Maybe the other stores should actually compete if the half a dozen Publixes we have don’t want to lose out. I thought the much-lauded ‘free market’ was meant to determine such. Maybe we should actually have affordable groceries in these stores rather than blaming the stores that actually offer them. Not everyone can afford to avoid the dollar stores.
Just Me says
I dont get those saying the city does not need this or that and the city should NOT build/let be built this or that?? Its not the function of the city to decide what business wants to invest their $$$$$$ here. Its NOT their job to say what store we should or should not shop at. Let the market and the people make those choices. A business wont move here or open another location here if they dont see a “need” for them and then to make $. If one does open a business and the people dont use it then it will go away.
Steve Vanne says
And how many Publix we got. $ talks…
After reading this, I’m so happy I’m not a citizen of Palm Coast. Trampling on the free market, trying to limit one type of business to protect another, discriminating against stores that sell products for a dollar, etc. all sounds like a lawsuit waiting for a place to happen. If Dollar General, or any of these other big corporations sue the City of Palm Coast, the case will be turned over to the City’s insurance carrier who will appoint attorneys to try and defend this mess. Ultimately it’s not defend-able and they will end up settling and paying a nice sum. I’m surprised the Resichmann’s are going along with this. It’s a terrible idea.
I have been observing our community and heard all taking about the small box moratorium issue. Most I heard do not agree with our city mayor, majority council , manager and attorney’s decision and I can see that these small box stores make a dent in the big names stores that carry fresh products. I think is a matter of offer and demand at this point but my biggest concern is that our city becomes a national news and by doing so, may scare away any potential large corporation to move to our city that could have contributed with more higher paid jobs openings? Some large employers entities thrive on free trade and get discourage by too many regulations. We still need all these jobs in Palm Coast. Maybe we need to rethink this moratorium and even before city maybe will be embroil in a very costly suit defense. No one is exempted to err while trying to do something good!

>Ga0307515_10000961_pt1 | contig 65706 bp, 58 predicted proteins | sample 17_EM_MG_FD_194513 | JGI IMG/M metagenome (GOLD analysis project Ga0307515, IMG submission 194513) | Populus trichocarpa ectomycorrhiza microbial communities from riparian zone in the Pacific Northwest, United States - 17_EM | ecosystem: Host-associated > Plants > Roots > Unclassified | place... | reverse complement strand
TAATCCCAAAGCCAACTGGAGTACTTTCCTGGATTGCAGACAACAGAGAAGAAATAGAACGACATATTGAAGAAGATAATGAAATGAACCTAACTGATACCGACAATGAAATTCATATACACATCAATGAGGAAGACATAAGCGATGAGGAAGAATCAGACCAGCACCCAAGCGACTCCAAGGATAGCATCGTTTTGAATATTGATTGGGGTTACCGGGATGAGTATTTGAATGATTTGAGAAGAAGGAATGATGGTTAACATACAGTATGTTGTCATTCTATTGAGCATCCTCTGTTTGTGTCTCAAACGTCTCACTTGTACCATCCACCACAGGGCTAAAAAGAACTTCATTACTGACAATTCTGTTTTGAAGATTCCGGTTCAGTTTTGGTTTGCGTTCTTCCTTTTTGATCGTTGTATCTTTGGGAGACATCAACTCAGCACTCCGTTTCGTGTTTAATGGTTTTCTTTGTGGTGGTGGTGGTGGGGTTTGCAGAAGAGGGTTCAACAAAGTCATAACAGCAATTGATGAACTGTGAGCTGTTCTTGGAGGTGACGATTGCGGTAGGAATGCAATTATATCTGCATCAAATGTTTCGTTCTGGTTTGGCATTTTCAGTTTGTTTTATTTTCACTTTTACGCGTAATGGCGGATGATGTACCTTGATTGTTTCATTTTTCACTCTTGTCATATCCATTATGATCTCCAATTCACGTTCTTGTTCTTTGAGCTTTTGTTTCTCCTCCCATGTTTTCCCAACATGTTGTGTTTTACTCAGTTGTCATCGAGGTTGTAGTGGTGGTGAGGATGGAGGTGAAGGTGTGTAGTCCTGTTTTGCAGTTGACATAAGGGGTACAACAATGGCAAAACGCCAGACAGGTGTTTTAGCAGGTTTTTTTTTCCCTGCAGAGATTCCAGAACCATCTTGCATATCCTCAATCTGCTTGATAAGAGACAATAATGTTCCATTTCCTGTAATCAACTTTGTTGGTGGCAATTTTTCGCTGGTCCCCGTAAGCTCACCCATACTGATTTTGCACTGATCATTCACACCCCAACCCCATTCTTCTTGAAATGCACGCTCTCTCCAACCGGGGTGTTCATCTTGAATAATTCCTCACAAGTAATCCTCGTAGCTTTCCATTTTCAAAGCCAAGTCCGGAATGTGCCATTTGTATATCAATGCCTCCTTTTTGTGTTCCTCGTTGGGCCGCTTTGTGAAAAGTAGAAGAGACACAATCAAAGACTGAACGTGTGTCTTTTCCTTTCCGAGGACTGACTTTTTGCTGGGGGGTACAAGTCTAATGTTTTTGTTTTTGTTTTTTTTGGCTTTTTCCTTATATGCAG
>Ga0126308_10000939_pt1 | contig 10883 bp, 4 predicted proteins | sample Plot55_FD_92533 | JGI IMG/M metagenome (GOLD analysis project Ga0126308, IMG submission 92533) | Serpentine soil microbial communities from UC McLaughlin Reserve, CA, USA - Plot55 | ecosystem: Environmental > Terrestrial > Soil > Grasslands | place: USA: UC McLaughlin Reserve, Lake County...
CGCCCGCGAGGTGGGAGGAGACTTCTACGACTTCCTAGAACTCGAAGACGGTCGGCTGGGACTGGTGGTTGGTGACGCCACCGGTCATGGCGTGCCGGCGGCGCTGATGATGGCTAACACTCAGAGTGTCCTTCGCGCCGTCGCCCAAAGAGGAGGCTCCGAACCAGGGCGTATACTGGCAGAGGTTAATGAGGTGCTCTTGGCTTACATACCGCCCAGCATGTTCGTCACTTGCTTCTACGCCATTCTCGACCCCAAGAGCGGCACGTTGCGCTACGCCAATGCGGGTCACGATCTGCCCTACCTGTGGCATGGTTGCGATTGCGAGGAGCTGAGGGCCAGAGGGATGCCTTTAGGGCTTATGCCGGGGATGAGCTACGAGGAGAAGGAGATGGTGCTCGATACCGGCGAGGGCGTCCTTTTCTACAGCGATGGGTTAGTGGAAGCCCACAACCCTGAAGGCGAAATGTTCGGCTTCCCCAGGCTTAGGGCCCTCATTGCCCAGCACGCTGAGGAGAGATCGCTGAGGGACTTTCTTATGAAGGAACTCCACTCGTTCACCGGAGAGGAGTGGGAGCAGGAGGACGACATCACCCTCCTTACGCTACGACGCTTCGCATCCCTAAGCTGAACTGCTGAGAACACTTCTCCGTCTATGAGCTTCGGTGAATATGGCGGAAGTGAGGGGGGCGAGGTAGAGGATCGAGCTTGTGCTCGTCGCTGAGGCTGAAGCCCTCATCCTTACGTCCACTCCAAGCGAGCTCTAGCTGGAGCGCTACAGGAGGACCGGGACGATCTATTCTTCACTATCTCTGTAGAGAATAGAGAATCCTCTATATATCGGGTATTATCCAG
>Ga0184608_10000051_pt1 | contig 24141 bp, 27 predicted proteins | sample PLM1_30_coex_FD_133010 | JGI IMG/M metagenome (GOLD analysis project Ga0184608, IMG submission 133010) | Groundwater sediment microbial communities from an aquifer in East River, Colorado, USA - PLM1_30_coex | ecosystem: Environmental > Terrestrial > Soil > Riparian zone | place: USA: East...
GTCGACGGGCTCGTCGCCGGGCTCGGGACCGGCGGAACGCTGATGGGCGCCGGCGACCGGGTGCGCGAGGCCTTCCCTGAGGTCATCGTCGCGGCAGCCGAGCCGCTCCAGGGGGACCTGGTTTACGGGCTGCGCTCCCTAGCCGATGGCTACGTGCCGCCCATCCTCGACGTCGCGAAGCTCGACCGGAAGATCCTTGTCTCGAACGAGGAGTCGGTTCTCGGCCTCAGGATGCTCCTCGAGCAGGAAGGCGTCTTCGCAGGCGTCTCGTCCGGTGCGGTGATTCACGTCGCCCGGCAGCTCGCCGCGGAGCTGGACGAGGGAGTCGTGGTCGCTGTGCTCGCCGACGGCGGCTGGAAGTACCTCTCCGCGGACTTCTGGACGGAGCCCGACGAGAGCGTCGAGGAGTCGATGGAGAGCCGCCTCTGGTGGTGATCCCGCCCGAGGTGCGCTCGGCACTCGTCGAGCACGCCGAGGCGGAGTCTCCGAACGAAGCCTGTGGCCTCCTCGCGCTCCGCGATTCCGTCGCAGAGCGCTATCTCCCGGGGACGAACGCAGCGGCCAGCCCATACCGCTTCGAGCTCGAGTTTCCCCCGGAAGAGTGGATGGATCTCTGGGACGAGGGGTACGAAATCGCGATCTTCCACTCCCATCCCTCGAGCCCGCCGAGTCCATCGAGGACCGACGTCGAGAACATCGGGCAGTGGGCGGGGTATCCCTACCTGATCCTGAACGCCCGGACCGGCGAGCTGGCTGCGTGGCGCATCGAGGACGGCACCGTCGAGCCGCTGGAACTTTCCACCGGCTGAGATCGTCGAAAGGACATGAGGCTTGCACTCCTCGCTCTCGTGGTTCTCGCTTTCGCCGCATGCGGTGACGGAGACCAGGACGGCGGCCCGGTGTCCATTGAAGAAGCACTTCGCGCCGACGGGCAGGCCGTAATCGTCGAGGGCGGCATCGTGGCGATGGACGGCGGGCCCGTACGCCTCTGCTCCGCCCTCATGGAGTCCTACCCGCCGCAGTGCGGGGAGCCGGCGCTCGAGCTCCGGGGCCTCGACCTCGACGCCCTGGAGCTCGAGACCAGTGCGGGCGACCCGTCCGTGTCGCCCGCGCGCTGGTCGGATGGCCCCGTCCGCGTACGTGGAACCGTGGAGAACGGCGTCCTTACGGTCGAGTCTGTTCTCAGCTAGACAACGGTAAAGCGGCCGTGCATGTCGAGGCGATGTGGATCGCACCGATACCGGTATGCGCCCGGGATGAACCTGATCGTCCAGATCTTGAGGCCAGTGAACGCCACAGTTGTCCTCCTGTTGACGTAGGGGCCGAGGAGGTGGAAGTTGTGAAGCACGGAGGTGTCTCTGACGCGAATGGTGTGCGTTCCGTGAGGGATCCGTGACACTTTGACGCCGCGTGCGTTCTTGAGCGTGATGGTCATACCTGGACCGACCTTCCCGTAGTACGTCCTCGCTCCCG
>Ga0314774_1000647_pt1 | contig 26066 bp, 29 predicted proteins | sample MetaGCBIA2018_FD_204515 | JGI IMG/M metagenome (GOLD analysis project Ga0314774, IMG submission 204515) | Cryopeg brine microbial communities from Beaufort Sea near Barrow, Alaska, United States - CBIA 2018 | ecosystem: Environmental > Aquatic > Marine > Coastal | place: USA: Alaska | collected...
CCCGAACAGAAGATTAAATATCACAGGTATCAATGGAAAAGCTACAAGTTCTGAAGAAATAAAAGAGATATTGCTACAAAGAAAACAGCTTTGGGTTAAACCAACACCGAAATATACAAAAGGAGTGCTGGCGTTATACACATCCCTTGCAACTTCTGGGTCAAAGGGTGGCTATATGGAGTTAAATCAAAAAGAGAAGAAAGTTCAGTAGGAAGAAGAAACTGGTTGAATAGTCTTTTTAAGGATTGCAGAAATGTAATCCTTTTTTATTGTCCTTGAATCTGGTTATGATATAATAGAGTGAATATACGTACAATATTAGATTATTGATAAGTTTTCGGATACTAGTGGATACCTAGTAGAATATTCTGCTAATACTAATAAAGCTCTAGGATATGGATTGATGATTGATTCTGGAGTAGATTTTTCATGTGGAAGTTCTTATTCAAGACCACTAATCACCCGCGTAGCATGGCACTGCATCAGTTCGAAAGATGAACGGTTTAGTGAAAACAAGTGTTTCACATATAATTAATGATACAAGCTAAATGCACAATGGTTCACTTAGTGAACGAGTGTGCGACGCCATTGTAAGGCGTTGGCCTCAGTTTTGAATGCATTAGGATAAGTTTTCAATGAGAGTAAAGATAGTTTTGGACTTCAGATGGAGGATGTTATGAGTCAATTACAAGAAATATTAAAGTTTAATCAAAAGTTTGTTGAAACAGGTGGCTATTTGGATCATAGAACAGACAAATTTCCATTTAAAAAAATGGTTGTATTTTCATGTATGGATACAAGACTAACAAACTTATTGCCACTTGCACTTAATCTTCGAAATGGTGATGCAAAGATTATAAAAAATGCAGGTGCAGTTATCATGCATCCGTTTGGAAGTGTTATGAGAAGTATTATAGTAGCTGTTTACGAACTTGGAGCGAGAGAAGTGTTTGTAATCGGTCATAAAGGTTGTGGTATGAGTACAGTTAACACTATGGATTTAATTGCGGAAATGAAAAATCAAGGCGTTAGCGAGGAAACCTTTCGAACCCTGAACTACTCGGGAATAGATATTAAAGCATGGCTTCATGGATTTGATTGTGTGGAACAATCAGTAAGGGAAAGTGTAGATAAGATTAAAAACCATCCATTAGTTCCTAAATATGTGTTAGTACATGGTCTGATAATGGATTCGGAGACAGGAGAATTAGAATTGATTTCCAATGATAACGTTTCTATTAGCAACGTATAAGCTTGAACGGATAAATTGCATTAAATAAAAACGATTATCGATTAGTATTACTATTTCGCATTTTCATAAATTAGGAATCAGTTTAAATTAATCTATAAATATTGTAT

I dont like Dollar stores. Sorry, its my preference. My very elderly Mother liked them to get word find books, which is fine, it kept her happy. I dont think we need anymore than we have. I do use Publix. its the old saying of you get what you pay for. Yes the prices are high. I also have friendly workers, who actually help me if I need it. They have knowledgeable people who can hold a conversation, in English. I am treated like a valued customer, and someone can always help you with an order out to your car. The stores are always very clean, employees are neat, and fresh foods are fresh. You want that, you pay for it. Simply as that. I use WalMart too. I know I am not going to get any help. I am lucky if an employee would even acknowledge me, never mind help. And the chances I have of someone helping me with a large purchase is pretty much slim to none. I dont like Winn Dixie either, that can be even more over priced than Publix, but I havent gone there in a very long time. So its just what you chose, but I dont think we need a dozen dollar stores anywhere.